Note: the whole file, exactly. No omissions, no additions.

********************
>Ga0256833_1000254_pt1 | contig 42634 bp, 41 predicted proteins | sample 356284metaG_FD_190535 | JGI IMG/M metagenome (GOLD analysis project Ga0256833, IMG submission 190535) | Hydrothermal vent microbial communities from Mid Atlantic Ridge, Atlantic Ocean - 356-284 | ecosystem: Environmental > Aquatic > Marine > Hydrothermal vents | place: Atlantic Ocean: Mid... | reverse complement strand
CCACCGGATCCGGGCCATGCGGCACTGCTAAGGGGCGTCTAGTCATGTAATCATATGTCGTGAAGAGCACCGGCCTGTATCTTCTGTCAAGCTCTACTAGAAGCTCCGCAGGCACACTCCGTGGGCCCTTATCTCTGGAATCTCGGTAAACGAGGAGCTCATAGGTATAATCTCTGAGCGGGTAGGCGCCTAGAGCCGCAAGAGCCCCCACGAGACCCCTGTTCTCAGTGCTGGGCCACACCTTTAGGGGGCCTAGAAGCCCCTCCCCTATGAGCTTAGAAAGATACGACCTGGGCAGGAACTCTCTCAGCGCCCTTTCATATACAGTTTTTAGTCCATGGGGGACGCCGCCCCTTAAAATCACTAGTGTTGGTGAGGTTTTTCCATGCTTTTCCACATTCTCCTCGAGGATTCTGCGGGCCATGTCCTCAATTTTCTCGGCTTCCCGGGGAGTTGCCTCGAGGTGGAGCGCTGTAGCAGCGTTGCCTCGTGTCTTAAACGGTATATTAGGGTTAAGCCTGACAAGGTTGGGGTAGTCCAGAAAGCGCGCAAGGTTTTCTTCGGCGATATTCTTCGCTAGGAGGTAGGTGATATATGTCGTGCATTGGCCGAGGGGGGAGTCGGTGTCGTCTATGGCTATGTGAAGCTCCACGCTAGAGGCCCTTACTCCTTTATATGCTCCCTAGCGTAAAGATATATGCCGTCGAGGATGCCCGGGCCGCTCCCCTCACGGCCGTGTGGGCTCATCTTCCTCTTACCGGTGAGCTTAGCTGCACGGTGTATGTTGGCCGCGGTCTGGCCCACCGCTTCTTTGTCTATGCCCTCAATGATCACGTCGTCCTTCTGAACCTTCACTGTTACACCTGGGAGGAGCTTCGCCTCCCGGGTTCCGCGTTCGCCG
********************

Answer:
>Ga0256833_1000254_pt1 | contig 42634 bp, 41 predicted proteins | sample 356284metaG_FD_190535 | JGI IMG/M metagenome (GOLD analysis project Ga0256833, IMG submission 190535) | Hydrothermal vent microbial communities from Mid Atlantic Ridge, Atlantic Ocean - 356-284 | ecosystem: Environmental > Aquatic > Marine > Hydrothermal vents | place: Atlantic Ocean: Mid... | reverse complement strand
CCACCGGATCCGGGCCATGCGGCACTGCTAAGGGGCGTCTAGTCATGTAATCATATGTCGTGAAGAGCACCGGCCTGTATCTTCTGTCAAGCTCTACTAGAAGCTCCGCAGGCACACTCCGTGGGCCCTTATCTCTGGAATCTCGGTAAACGAGGAGCTCATAGGTATAATCTCTGAGCGGGTAGGCGCCTAGAGCCGCAAGAGCCCCCACGAGACCCCTGTTCTCAGTGCTGGGCCACACCTTTAGGGGGCCTAGAAGCCCCTCCCCTATGAGCTTAGAAAGATACGACCTGGGCAGGAACTCTCTCAGCGCCCTTTCATATACAGTTTTTAGTCCATGGGGGACGCCGCCCCTTAAAATCACTAGTGTTGGTGAGGTTTTTCCATGCTTTTCCACATTCTCCTCGAGGATTCTGCGGGCCATGTCCTCAATTTTCTCGGCTTCCCGGGGAGTTGCCTCGAGGTGGAGCGCTGTAGCAGCGTTGCCTCGTGTCTTAAACGGTATATTAGGGTTAAGCCTGACAAGGTTGGGGTAGTCCAGAAAGCGCGCAAGGTTTTCTTCGGCGATATTCTTCGCTAGGAGGTAGGTGATATATGTCGTGCATTGGCCGAGGGGGGAGTCGGTGTCGTCTATGGCTATGTGAAGCTCCACGCTAGAGGCCCTTACTCCTTTATATGCTCCCTAGCGTAAAGATATATGCCGTCGAGGATGCCCGGGCCGCTCCCCTCACGGCCGTGTGGGCTCATCTTCCTCTTACCGGTGAGCTTAGCTGCACGGTGTATGTTGGCCGCGGTCTGGCCCACCGCTTCTTTGTCTATGCCCTCAATGATCACGTCGTCCTTCTGAACCTTCACTGTTACACCTGGGAGGAGCTTCGCCTCCCGGGTTCCGCGTTCGCCG